Researchers from Purdue University suggested that electromagnetic pulses applied to an atom could cause one of its electrons to imaginarily bond to an empty point in space
A chemical bond requires a minimum of two consenting atoms. However, a proposed experiment by Purdue University might reduce that requirement to just one atom. The proposed trilobite bond is formed by carefully manipulating a Rydberg atom, an atom with one electron in a highly excited state. Trilobite bonds are usually observed in special types of diatomic molecules that are characterized by one of the atoms in a Rydberg state and the other in its ground state. These trilobite molecules are unusually large (around 1000 times larger than typical diatomic molecules) as the Rydberg’s pumped-up outer electron occupies a very distant orbital.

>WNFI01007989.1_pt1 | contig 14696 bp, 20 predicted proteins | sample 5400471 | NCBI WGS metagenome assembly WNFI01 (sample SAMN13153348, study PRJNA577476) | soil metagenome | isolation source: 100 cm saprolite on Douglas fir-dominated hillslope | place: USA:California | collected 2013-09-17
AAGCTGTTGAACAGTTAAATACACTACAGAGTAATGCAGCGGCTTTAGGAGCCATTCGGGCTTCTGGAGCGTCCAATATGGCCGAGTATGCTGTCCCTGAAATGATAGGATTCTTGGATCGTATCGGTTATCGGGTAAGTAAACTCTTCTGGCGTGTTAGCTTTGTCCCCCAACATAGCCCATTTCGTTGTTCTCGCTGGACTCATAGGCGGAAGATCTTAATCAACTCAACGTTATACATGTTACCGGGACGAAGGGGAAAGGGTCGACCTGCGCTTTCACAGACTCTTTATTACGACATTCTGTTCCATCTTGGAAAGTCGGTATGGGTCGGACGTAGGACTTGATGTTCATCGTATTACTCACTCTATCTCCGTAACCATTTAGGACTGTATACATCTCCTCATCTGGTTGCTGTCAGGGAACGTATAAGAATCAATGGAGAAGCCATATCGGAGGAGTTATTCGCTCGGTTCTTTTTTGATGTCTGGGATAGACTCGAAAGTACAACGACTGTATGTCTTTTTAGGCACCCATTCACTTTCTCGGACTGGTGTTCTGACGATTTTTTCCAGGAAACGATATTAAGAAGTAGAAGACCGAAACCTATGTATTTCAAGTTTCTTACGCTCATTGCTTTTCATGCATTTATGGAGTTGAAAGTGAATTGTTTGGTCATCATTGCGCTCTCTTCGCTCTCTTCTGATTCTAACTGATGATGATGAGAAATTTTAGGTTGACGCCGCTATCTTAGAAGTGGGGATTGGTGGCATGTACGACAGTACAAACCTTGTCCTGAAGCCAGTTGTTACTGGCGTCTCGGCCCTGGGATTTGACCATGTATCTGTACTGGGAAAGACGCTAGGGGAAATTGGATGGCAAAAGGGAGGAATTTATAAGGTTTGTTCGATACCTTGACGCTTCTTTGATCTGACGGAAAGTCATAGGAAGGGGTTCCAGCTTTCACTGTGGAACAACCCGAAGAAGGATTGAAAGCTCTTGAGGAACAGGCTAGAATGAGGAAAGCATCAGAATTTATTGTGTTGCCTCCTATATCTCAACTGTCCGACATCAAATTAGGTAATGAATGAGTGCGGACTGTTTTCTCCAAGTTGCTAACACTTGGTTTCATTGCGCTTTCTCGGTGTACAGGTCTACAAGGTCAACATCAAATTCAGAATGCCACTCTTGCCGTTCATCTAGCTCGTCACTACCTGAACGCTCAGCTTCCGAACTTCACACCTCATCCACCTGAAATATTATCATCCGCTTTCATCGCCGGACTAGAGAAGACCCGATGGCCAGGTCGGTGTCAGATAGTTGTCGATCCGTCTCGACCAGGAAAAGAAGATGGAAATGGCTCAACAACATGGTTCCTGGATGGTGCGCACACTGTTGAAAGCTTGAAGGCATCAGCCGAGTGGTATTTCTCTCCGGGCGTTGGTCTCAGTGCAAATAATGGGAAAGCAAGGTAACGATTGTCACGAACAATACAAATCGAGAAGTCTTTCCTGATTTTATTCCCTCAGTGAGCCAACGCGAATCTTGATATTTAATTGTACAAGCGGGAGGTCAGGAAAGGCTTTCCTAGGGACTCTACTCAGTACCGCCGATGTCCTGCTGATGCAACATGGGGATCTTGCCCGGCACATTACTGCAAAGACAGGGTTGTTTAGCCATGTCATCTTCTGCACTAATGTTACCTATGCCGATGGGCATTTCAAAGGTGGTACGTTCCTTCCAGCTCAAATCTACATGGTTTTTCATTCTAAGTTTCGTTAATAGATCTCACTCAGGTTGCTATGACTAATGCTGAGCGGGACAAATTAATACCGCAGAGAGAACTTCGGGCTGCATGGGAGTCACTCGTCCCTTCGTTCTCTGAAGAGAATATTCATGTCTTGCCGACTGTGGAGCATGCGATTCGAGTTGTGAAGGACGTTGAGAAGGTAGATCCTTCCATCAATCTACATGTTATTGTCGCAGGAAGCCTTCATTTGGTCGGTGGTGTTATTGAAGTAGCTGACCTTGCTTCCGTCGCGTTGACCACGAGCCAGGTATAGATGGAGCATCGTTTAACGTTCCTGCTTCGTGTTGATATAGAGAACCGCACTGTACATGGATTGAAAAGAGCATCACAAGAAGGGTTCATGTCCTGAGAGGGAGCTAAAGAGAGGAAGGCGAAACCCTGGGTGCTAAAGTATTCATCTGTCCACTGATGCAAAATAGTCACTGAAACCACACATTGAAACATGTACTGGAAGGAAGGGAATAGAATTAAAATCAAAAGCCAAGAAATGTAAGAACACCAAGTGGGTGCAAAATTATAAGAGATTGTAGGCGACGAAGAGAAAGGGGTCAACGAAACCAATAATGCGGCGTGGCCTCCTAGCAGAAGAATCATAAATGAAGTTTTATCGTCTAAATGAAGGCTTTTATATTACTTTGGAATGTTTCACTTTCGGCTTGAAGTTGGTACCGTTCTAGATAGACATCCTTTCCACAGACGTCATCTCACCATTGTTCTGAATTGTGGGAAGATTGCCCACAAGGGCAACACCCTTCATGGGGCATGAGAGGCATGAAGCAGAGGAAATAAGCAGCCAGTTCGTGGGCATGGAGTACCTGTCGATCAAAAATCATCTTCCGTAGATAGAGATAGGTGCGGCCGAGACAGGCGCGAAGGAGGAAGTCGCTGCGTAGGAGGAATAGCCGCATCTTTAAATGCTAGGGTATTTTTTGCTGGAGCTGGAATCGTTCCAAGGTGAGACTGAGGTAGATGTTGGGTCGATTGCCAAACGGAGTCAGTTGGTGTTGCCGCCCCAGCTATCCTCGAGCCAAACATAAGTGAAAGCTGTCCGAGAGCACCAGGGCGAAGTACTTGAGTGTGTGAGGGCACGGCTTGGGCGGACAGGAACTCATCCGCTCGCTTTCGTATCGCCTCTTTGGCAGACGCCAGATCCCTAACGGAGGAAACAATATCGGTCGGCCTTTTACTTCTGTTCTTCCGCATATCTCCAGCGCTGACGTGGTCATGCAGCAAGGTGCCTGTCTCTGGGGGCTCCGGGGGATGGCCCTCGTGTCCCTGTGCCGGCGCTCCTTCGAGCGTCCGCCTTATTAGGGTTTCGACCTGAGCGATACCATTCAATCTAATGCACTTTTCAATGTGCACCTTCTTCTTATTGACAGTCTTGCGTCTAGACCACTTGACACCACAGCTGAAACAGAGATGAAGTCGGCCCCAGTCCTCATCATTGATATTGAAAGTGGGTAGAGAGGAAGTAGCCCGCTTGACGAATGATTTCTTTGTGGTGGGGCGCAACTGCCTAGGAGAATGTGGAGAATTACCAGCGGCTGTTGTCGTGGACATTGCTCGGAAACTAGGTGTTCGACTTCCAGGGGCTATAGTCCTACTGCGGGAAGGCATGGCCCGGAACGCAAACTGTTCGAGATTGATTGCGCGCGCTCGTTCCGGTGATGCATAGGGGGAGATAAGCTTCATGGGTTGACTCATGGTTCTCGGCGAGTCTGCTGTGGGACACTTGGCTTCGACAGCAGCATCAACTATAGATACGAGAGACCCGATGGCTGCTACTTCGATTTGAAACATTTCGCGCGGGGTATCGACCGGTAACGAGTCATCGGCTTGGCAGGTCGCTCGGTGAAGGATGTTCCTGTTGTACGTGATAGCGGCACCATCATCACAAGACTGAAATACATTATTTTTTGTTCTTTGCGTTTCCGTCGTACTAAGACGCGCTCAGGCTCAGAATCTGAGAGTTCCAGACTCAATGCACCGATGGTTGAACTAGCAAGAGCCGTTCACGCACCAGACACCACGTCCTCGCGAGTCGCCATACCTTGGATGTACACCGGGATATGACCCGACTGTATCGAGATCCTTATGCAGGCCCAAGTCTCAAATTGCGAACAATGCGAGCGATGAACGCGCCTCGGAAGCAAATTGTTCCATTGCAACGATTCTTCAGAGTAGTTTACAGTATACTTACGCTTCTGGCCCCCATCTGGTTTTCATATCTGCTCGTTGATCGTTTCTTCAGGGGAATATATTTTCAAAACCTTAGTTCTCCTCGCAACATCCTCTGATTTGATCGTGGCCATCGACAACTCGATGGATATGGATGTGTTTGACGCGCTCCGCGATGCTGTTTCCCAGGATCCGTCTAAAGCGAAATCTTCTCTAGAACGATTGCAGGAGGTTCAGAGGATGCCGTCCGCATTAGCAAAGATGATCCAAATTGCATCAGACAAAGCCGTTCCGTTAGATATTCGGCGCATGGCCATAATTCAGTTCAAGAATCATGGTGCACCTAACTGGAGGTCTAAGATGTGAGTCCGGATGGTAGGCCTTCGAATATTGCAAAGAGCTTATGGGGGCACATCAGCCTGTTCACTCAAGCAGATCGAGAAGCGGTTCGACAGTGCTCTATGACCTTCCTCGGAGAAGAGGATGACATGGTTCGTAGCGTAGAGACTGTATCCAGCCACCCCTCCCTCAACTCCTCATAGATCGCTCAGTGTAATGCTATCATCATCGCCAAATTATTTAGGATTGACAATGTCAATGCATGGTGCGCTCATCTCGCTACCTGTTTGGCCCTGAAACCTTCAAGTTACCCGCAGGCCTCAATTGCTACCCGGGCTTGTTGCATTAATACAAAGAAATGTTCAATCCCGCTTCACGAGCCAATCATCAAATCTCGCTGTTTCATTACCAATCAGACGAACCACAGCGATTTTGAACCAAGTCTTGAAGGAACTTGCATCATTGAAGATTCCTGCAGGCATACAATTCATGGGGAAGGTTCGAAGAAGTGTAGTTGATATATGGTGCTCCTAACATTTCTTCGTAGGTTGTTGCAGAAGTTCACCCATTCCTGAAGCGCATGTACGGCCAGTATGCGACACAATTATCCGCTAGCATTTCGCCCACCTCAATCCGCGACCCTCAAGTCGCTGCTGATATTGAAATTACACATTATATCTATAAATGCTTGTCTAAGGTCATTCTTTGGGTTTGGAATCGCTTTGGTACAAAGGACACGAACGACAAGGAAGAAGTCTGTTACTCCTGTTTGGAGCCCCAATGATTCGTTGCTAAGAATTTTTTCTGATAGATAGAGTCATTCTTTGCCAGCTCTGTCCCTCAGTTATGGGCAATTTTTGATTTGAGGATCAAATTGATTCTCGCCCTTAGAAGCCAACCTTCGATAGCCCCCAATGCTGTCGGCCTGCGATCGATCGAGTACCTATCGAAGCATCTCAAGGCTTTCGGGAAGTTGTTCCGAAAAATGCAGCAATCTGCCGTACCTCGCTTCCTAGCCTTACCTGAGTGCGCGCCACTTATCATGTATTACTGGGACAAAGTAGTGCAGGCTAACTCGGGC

The researchers through numerical analyses showed that the electronic wave function of a Rydberg hydrogen atom can be sculpted to match that of a trilobite molecule by a precise sequence of alternating electric and magnetic field pulses. This results in localization of the excited electron to a point in space, which is dozens of nanometers from the nucleus. The wave function remains for at least 200 μs that temporarily bonds the Rydberg atom to a nonexistent ‘ghost’ atom.
The researchers stated that further experimentalists are required to find a way to accommodate the stringent requirements for synchronizing the pulses and blocking external fields. The system could be observed via electron- or x-ray-scattering experiments when these drawbacks are reduced and a ghost bond is produced. Although the applications of this findings are abstract, the researchers suggested that such a preformed bond would modify chemical reaction rates in some way. The research was published in the journal Physical Review Letters on September 12, 2018.